Antimalarial Drugs Administered During Pregnancy Safer Than Contracting Malaria, Study Suggests
"Antimalarial drugs are safer for pregnant women than contracting the disease," according to a study from the University of Oxford published in the journal Lancet Infectious Diseases on Tuesday that "assess[ed] the effects of malaria and its treatment in the first trimester of pregnancy," HealthCanal.com reports. The researchers examined the medical records of women who attended an antenatal clinic at the Shoklo Malaria Research Unit in Thailand over a 25-year period and "found that malaria increased the risks of miscarriage from one in five pregnancies (in women without malaria) to one in two pregnancies," the news service adds (12/12).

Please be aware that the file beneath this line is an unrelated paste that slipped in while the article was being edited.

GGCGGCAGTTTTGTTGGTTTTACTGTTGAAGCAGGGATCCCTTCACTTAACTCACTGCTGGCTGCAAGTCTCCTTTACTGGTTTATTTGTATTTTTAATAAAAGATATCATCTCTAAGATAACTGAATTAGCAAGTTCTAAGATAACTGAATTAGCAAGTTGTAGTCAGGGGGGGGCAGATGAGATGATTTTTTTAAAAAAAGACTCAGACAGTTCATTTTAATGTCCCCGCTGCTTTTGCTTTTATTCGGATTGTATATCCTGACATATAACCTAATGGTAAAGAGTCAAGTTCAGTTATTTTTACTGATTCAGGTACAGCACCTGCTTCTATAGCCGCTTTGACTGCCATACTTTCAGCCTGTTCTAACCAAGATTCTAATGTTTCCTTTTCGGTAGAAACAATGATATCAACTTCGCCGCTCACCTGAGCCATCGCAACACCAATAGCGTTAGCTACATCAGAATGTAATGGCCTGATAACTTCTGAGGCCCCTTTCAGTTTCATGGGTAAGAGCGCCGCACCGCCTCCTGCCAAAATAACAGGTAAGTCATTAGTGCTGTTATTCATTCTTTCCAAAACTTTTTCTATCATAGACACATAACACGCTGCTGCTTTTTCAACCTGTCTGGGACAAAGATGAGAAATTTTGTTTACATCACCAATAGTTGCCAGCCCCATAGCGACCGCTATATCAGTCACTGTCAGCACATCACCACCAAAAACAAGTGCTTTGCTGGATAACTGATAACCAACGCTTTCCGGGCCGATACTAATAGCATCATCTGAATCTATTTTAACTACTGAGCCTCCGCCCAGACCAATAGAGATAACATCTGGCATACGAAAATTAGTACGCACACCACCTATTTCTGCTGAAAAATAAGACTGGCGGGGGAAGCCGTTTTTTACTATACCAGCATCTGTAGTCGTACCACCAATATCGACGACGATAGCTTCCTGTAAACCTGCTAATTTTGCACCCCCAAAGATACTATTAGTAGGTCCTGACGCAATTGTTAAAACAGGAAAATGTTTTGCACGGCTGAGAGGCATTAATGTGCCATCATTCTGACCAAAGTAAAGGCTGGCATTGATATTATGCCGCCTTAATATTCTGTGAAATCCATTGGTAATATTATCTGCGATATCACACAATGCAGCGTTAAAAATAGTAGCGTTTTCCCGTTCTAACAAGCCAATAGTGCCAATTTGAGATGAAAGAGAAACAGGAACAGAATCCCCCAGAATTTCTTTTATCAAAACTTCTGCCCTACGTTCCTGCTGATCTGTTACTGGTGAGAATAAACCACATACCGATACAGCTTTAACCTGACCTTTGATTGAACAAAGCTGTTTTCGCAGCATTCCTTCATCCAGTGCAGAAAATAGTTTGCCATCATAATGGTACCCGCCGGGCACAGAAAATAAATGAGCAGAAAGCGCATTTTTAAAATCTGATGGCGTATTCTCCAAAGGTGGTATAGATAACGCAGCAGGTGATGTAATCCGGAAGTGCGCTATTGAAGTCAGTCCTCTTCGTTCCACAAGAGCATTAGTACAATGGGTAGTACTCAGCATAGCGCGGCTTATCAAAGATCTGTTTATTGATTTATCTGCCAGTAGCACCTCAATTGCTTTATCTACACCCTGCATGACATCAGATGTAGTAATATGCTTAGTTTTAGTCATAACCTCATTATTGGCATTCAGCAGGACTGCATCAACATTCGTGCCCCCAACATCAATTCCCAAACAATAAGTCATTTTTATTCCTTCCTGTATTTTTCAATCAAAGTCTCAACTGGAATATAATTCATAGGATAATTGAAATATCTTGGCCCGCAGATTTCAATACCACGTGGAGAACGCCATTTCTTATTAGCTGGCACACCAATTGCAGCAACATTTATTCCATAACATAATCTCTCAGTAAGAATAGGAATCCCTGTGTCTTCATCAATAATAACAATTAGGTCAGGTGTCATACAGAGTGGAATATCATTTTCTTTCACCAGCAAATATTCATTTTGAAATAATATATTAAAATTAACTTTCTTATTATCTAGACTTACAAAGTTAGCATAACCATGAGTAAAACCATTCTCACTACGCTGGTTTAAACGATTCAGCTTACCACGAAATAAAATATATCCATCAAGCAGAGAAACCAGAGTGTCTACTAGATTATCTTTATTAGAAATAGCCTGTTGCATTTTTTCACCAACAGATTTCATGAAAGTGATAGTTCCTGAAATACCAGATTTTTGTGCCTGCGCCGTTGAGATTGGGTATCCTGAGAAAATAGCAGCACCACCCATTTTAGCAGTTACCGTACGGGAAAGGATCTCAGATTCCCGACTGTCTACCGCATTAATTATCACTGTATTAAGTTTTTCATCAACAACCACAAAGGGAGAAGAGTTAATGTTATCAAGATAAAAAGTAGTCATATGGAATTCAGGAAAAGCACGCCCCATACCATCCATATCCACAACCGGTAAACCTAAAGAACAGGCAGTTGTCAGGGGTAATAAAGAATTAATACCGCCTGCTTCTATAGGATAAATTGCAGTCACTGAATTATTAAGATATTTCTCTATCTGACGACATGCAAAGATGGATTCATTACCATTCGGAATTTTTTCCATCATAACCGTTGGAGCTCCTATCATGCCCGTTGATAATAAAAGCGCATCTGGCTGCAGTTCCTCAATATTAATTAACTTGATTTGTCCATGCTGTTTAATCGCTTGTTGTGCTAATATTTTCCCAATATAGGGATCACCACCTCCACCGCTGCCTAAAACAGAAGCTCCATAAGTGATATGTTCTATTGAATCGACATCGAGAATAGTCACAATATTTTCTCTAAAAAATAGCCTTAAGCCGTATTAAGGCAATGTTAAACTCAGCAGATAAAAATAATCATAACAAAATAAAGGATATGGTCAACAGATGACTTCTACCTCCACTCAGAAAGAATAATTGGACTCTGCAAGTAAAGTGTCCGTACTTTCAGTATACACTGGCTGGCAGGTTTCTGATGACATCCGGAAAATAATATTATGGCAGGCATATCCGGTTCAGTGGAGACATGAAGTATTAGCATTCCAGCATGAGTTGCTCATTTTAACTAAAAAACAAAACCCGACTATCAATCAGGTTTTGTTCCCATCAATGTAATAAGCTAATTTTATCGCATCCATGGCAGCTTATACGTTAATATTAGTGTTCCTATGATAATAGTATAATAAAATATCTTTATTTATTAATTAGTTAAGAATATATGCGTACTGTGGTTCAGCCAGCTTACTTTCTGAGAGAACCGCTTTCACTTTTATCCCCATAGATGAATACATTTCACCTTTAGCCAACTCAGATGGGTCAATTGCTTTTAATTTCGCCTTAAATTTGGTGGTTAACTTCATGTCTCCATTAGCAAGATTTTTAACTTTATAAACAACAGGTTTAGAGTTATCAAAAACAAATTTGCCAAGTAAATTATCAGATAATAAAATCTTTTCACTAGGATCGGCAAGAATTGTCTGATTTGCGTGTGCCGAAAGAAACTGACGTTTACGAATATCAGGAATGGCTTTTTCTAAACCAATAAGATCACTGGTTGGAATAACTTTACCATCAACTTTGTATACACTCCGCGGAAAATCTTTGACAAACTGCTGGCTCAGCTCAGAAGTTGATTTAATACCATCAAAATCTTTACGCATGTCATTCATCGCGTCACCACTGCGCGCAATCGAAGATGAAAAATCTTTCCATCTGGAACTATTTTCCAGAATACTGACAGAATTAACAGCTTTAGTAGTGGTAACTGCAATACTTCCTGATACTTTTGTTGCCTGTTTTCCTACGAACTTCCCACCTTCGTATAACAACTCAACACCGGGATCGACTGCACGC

"New drugs, based on artemisinin combination therapies (ACT), have recently revolutionized malaria treatment, but so far they have not normally been available to women in the early stages of pregnancy because of fears they could damage the embryo," IRIN notes. The researchers "do not pretend that their findings conclusively prove that ACT is safe, but they say: 'Overall these results suggest that the adverse effects of malaria in the first trimester substantially outweigh any adverse effects of its treatment'" and that "'the time has come to re-assess the treatment of malaria in early pregnancy,'" according to the news service (12/14).This is part of the KHN Morning Briefing, a summary of health policy coverage from major news organizations. Sign up for an email subscription.